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Meaning of FINE

Pronunciation:  fIn

 
WordNet Dictionary
 
 Definition: 
  1. [n]  money extracted as a penalty
  2. [adv]  sentence-initial expression of agreement
  3. [adv]  in a delicate manner; "finely shaped features"; "her fine drawn body"
  4. [adv]  in a superior and skilled manner; "the soldiers were fighting finely"
  5. [adj]  characterized by elegance or refinement or accomplishment; "fine wine"; "looking fine in her Easter suit"; "a fine gentleman"; "fine china and crystal"; "a fine violinist"; "the fine hand of a master"
  6. [adj]  (of weather) pleasant; not raining, perhaps with the sun shining; "a fine summer evening"
  7. [adj]  minutely precise especially in differences in meaning; "a fine distinction"
  8. [adj]  (metallurgy); free or impurities; having a high or specified degree of purity; "gold 21 carats fine"
  9. [adj]  (informal) being satisfactory or in satisfactory condition; "an all-right movie"; "the passengers were shaken up but are all right"; "is everything all right?"; "everything's fine"; "things are okay"; "dinner and the movies had been fine"; "another minute I'd have been fine"
  10. [adj]  of texture; being small-grained or smooth to the touch or having fine particles; "wood with a fine grain"; "fine powdery snow"; "fine rain"; "batiste is a cotton fabric with a fine weave"; "covered with a fine film of dust"
  11. [adj]  superior to the average; "in fine spirits"; "a fine student"; "made good grades"; "morale was good"; "had good weather for the parade"
  12. [adj]  thin in thickness or diameter; "a fine film of oil"; "fine hairs"; "read the fine print"
  13. [adj]  being in good health; "he's feeling all right again"; "I'm fine, how are you?"
  14. [v]  impose a fine on
  15. [v]  issue a ticket or a fine to; "I was fined for parking on the wrong side of the street"; "Move your car or else you will be ticketed!"
 

FINE is a 4 letter word that starts with F.

 

 Synonyms: all right, all right, all right(p), all-right(a), alright, amercement, close, close-grained, delicately, dustlike, elegant, exquisitely, f., fine-grained, finely, floury, good, hunky-dory, mulct, mulct, nongranular, o.k., OK, ok, okay, pleasant, powdered, powdery, precise, pulverised, pulverized, pure, satisfactory, small, small-grained, superfine, superior, thin, ticket, tight, very well, well
 
 Antonyms: coarse
 
 See Also: amerce, book, impose, levy, library fine, penalty, smooth

 

 

Webster's 1913 Dictionary
 
 Definition: 
  1. \Fine\, a. [Compar. {Finer}; superl. {Finest}.] [F. fin,
    LL. finus fine, pure, fr. L. finire to finish; cf. finitus,
    p. p., finished, completed (hence the sense accomplished,
    perfect.) See {Finish}, and cf. {Finite}.]
    1. Finished; brought to perfection; refined; hence, free from
       impurity; excellent; superior; elegant; worthy of
       admiration; accomplished; beautiful.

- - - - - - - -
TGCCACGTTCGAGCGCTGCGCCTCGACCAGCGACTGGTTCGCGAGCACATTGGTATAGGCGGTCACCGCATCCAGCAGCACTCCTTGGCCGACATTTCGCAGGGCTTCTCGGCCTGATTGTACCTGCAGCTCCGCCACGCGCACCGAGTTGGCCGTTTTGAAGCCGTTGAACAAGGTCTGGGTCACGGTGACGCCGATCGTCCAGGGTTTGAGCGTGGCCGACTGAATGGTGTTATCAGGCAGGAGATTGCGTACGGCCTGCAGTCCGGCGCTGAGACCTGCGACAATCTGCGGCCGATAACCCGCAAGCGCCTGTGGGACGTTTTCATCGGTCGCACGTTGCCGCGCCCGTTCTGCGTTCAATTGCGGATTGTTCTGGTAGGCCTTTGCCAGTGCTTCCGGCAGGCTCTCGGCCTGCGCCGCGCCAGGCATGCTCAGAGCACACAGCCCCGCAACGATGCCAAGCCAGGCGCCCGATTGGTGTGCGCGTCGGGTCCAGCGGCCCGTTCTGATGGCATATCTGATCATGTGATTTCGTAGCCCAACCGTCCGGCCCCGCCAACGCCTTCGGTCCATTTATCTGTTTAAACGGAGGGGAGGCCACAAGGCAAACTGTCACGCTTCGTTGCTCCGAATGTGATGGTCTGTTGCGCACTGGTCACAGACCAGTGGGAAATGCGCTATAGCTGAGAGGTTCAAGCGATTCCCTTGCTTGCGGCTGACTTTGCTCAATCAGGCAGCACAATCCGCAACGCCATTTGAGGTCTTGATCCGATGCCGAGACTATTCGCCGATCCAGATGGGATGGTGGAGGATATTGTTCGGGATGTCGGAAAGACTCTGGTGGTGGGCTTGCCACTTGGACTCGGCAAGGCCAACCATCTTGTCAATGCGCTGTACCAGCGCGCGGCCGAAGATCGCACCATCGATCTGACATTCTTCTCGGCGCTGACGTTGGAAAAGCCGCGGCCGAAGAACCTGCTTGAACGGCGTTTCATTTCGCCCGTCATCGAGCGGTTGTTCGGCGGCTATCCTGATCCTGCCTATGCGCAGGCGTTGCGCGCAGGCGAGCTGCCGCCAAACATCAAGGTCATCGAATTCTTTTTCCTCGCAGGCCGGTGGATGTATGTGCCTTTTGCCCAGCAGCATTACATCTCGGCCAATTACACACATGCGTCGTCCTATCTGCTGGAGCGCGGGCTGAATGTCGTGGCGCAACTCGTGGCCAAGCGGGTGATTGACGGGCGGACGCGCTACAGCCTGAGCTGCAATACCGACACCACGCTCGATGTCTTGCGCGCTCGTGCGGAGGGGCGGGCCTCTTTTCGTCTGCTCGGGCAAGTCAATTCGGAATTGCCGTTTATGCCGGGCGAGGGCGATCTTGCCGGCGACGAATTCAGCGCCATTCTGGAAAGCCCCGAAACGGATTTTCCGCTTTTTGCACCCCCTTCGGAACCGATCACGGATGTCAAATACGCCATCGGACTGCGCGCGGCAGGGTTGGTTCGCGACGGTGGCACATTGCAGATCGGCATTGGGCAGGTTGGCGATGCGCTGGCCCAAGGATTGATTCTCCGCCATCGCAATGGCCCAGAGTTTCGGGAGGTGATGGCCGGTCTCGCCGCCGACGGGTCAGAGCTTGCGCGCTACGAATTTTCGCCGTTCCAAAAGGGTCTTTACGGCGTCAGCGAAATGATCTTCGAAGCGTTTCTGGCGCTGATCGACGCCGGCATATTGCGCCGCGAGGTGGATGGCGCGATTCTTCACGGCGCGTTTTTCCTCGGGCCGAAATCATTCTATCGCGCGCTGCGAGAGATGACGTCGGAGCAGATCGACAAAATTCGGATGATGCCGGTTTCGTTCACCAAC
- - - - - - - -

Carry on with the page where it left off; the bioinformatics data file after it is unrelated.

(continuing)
The gain thereof [is better] than fine gold. --Prov.
                                                   iii. 14.
    
             A cup of wine that's brisk and fine.  --Shak.
    
             Not only the finest gentleman of his time, but one
             of the finest scholars.               --Felton.
    
             To soothe the sick bed of so fine a being [Keats].
                                                   --Leigh Hunt.
    
    2. Aiming at show or effect; loaded with ornament;
       overdressed or overdecorated; showy.
    
             He gratified them with occasional . . . fine
             writing.                              --M. Arnold.
    
    3. Nice; delicate; subtle; exquisite; artful; skillful;
       dexterous.
    
             The spider's touch, how exquisitely fine! --Pope.
    
             The nicest and most delicate touches of satire
             consist in fine raillery.             --Dryden.
    
             He has as fine a hand at picking a pocket as a
             woman.                                --T. Gray.
    
    4. Not coarse, gross, or heavy; as:
       (a) Not gross; subtile; thin; tenous.
    
                 The eye standeth in the finer medium and the
                 object in the grosser.            --Bacon.
       (b) Not coarse; comminuted; in small particles; as, fine
           sand or flour.
       (c) Not thick or heavy; slender; filmy; as, a fine thread.
       (d) Thin; attenuate; keen; as, a fine edge.
       (e) Made of fine materials; light; delicate; as, fine
           linen or silk.
    
    5. Having (such) a proportion of pure metal in its
       composition; as, coins nine tenths fine.
    
    6. (Used ironically.)
    
             Ye have made a fine hand, fellows.    --Shak.
    
    Note: Fine is often compounded with participles and
          adjectives, modifying them adverbially; a, fine-drawn,
          fine-featured, fine-grained, fine-spoken, fine-spun,
          etc.
    
    {Fine arch} (Glass Making), the smaller fritting furnace of a
       glasshouse. --Knight.